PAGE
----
Brodie Hylton
Billed as the City's "living room," Pioneer Square has no walls. It is allegedly open to everyone: Shoppers carrying Nordstorm bags stroll alongside punks and panhandlers. But a recent court case and complaints from peaceful protesters who use the space have touched off a debate about who is really welcome in the park and what they can do there.

On Tuesday, Circuit Court Judge Thomas Moultrie handed down a defeat to a performance artist who has been kicked out of the park repeatedly. Better known as the "statue guy" who stands motionless atop newspaper dispensers, Scott Riddell was booted from Pioneer Square three years ago. Under the park's rules, he was "excluded" from Pioneer Square for 30 days. When he ignored this expulsion several days later, he was charged with criminal trespassing.

The park's rules state that a person may not sell goods or solicit in Pioneer Square without a permit. While standing motionless, Riddell would lay a hat at his feet to collect comments and whatever spare change bypassers cared to donate. Even though he was not approaching anyone, the court found that Riddell was soliciting, a violation of city code, unless he obtained a $310 a day permit.

Citing "freedom of speech" last week in court, Riddell claimed that saddling him with such an expensive permit was unconstitutional. The legal brief submitted on his behalf argues, "As people rush from Nordstrom to Starbucks to Abercrombie & Fitch, Mr. Riddell stands frozen, staring into space, as a non-verbal response to the rush of consumerism. His art serves as a silent and motionless cultural commentary on the frenzy of contemporary urban life."

According to Ed Johnson, his attorney, to obtain a $300 daily permit to stand motionless in the square was an undue burden on his client's right to free speech. In legal terms, explained Johnson, it is a "prior restraint on free speech," because Riddell could not afford that permit and therefore could not practice his performance art. But the judge did not agree and refused to overturn Riddell's criminal trespass charge.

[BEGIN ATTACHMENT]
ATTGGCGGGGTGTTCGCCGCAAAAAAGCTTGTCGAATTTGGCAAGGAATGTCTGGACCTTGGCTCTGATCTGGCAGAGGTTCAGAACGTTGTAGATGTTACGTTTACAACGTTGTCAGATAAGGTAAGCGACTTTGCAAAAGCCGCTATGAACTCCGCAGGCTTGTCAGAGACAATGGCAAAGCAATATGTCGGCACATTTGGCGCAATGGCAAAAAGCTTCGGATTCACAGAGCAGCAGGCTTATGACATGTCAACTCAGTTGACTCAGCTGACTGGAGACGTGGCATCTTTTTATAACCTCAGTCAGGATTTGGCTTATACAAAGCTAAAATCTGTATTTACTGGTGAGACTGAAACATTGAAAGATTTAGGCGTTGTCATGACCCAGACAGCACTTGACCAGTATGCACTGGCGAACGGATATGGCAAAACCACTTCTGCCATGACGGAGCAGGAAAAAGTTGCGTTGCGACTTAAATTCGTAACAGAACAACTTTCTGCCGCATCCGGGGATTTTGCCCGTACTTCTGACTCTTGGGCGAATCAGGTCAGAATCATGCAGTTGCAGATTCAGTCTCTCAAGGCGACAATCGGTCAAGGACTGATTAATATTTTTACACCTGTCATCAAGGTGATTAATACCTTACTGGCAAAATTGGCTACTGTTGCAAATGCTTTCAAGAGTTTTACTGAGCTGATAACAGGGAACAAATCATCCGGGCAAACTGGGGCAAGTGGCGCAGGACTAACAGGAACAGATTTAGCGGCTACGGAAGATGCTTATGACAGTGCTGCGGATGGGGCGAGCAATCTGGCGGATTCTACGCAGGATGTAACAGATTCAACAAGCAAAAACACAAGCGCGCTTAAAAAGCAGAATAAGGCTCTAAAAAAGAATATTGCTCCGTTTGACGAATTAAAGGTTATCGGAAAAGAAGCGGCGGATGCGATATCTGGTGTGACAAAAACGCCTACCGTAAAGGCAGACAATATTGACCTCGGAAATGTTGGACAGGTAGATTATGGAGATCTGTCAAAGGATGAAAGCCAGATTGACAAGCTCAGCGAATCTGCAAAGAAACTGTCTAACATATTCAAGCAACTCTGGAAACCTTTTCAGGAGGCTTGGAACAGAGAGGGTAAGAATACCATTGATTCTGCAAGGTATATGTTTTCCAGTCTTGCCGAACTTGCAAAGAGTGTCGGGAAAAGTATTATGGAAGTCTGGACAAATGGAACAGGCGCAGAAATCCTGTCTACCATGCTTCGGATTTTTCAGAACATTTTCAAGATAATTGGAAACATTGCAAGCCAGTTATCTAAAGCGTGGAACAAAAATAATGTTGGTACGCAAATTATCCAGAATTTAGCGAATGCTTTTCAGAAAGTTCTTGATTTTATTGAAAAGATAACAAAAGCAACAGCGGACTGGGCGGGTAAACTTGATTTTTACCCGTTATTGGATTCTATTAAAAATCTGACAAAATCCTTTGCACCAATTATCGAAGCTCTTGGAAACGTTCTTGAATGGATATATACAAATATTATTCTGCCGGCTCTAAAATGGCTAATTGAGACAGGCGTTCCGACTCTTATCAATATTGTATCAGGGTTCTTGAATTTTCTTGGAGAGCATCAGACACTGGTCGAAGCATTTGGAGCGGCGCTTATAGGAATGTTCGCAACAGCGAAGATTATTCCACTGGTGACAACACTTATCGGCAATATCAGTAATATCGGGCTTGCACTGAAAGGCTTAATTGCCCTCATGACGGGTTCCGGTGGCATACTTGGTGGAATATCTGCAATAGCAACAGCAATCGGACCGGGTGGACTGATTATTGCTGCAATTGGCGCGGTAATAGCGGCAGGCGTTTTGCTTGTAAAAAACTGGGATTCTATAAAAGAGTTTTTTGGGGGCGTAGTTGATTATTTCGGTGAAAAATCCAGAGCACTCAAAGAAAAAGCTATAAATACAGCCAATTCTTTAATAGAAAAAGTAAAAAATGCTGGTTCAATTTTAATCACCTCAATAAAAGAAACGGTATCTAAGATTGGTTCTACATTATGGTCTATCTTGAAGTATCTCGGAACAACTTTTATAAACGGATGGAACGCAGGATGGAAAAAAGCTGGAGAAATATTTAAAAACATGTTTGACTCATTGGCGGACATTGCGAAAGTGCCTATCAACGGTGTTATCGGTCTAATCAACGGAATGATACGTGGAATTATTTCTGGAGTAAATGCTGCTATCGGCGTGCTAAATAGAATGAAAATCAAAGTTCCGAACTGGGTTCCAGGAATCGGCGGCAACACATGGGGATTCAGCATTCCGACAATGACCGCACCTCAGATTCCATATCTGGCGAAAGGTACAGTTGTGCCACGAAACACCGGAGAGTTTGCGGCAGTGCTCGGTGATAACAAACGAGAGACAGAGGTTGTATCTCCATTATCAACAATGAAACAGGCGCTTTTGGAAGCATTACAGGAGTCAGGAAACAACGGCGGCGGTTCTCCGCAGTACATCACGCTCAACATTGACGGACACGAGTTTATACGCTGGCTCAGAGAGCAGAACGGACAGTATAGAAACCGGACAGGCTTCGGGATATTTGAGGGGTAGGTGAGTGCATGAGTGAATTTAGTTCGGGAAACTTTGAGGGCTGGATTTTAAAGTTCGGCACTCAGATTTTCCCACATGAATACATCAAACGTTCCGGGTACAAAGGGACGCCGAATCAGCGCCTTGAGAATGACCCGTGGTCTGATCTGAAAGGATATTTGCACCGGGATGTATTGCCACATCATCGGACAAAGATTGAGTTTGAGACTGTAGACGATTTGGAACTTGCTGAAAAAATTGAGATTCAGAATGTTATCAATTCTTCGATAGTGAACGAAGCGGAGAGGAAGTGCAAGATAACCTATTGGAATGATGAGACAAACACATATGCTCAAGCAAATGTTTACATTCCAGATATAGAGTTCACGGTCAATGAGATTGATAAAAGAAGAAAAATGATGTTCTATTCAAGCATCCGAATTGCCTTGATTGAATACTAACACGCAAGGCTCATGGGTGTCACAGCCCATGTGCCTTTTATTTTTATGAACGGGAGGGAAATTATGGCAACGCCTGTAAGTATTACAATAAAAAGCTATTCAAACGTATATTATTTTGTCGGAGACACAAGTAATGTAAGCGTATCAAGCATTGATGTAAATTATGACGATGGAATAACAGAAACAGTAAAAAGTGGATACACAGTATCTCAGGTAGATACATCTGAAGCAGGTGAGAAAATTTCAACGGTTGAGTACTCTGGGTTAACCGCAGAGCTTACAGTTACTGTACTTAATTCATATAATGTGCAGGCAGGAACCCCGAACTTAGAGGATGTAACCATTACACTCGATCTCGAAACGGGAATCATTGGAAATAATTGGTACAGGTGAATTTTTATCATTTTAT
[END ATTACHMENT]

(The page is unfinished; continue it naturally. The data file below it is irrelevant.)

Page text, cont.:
Although Riddell's case has been the only legal challenge to the so-called park exclusion rule and permitting process, his complaint is far from isolated. Since December, a group known as Buddhas Not Bombs has held weekly vigils in the Friday evening hustle of the park; recently, those vigils have also ran afoul of the park exclusion rules and permitting process.

In connection with weekly protests against U.S. bombing raids in Afghanistan, several pacifists have gathered each Friday in the square to stage silent meditations as a form of protest. As part of their vigils, they have sat on folding chairs.

Over the course of three weeks, security guards approached the meditating protesters, informing them they may have to obtain a permit in order to remain in Pioneer Square. More shockingly, they were informed that they were not allowed to place chairs on the ground because, in post-September 11 parlance, they could be considered safety hazards and potential weapons.

Since then, the group has continued their weekly vigils, but without the offensive chairs; gingerly trying to adhere to what seem like invisible park rules.

Underlying these complaints is a suspicion that security officers enforce the rules in a manner that proves the City favors business interests over personal expression. Writing on the IndyMedia message board, one supporter of the vigils remarked that the City and security officers have no problem tolerating dozens of spectators with folding chairs who line the park during the summertime Rose Festival.